The lawsuit was filed in the New York Southern District Court, which has ruled in favor of Roc A Fella by granting them a restraining order.
This is a unique NFT lawsuit as it doesn’t only involve the creation of an NFT that represents a copyrighted item but an NFT that deliberately transfers the item’s copyright to the new owner.
- Miramax vs Tarantino Claim
The American entertainment company Miramax filed a lawsuit against the well-established director Quentin Tarantino for alleged copyright infringement and breach of contract. Tarantino announced an NFT auction for his classic “Pulp Fiction” in which he would sell uncut scenes and the handwritten script of the film.
The lawsuit is ongoing in the federal court of California. However, it is unclear if Tarantino actually breached or infringed on Miramax’s rights.
The 1993 contract between Miramax and Tarantino gives Tarantino a limited right to, among others, publish the screenplay “in audio and electronic forms as well”. In his defense, Tarantino argues that minting and selling Pulp Fiction NFTs falls within his print publication rights.
This case is an example of NFT disputes that stem from ownership confusion of the underlying item itself.
- Art Wars vs Artists
Art Wars is a gallery launched by the artist and curator Ben Moore in 2013. It exhibits paintings of life-sized stormtrooper helmets by a group of artists. Lately, Ben Moore is auctioning these paintings as NFTs allegedly without the permission of the painters.
While the NFTs were removed from OpenSea’s marketplace after the artists sent a copyright infringement notice, Moore has moved to sell the NFTs on another platform known as Looksrare.
- Free Holdings vs Sotheby’s
This case involves the world’s allegedly first NFT ever, which was created by Kevin McCoy in 2014, Quantum.
A Canadian company known as Free Holdings is suing Kevin McCoy, Sotheby’s, and Nameless, the company behind NameCoins over the ownership of Quantum.
Kevin McCoy minted this NFT on NameCoin, a blockchain software that requires owners to renew their ownership every 250 days. McCoy didn’t renew his ownership of Quantum, and weirdly enough, it remained unclaimed by anyone else for 6 years.
In April 2021, a member of the Canadian Free Holdings was registered as the owner of Quantum on NameCoins. However, Sotheby’s, the auction house selling quantum, claims that Quantum’s entry on the NameCoins’ network has been removed and “burned from the chain.”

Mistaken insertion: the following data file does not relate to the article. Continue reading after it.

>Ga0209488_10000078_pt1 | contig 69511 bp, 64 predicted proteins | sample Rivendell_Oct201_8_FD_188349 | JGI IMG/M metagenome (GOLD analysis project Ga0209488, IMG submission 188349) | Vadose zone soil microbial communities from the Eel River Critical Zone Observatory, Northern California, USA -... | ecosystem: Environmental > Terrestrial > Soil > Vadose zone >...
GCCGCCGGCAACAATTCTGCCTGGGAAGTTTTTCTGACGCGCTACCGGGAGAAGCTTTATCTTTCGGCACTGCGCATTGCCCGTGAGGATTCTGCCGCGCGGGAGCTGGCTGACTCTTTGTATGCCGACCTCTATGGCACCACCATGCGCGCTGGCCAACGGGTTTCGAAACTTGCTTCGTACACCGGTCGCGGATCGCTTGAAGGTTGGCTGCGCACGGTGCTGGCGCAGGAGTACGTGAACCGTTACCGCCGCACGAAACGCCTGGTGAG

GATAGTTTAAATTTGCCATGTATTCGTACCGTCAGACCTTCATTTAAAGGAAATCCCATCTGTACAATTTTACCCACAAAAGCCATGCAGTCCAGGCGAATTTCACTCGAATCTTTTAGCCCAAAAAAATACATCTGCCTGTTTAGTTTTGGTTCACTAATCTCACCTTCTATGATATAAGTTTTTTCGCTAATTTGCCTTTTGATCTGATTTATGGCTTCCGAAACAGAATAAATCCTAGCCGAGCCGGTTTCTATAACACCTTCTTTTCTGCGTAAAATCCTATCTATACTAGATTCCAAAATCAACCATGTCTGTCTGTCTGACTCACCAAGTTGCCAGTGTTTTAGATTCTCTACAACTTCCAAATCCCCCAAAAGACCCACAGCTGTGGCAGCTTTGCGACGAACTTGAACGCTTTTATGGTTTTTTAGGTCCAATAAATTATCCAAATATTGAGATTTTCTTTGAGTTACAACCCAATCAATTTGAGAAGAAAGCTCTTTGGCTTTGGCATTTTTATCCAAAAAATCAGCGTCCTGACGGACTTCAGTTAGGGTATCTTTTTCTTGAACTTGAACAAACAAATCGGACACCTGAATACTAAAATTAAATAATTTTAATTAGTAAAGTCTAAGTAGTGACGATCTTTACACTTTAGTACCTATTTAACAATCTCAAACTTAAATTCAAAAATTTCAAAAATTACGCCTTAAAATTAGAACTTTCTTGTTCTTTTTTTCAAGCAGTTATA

Free Holdings filed the lawsuit one week after Quantum was sold on Sotheby’s for $1.47 million. They claim that Quanturm’s entry was not burned and is owned by them.
Can NFTs Prove Ownership in a Copyright Dispute?
In the event of a copyright dispute, copyright owners can prove ownership by their Copyright Office registration number. Most courts weigh heavily on this registration more than anything else.
As NFTs don’t acquire you the ownership of the artworks they represent, they can’t help you prove ownership in copyright disputes.
However, if the dispute is purely over the ownership of the NFT, then the blockchain can easily trace the NFT to its rightful owner.
Does Buying an NFT Confer Copyright Ownership?
By definition, NFTs are units of data that are linked or associated with digital or physical artworks or items.
Owning NFTs, therefore, doesn’t transfer the ownership of the digital or physical artwork they represent but rather their data.
Speaking of ownership, you must always know where your digital assets are stored and what happens if an exchange is hacked. Check out our take on Cryptocurrency Exchanges: Custody, Ownership, and Insurance.
Does the Copyright Issue of NFT Have a Solution?
NFTs are inherently associated with copyright infringement or issues. As mentioned earlier, many NFTs are minted by the rightful owners of the underlying artworks.
However, in similar cases to the ones we’ve discussed, NFT copyright disputes are extensions of the copyright disputes of the underlying artworks.
In other cases, these disputes are caused by the decentralized and unregulated nature of NFTs and blockchain technology.
As these are different causes of disputes, the solutions might vary greatly.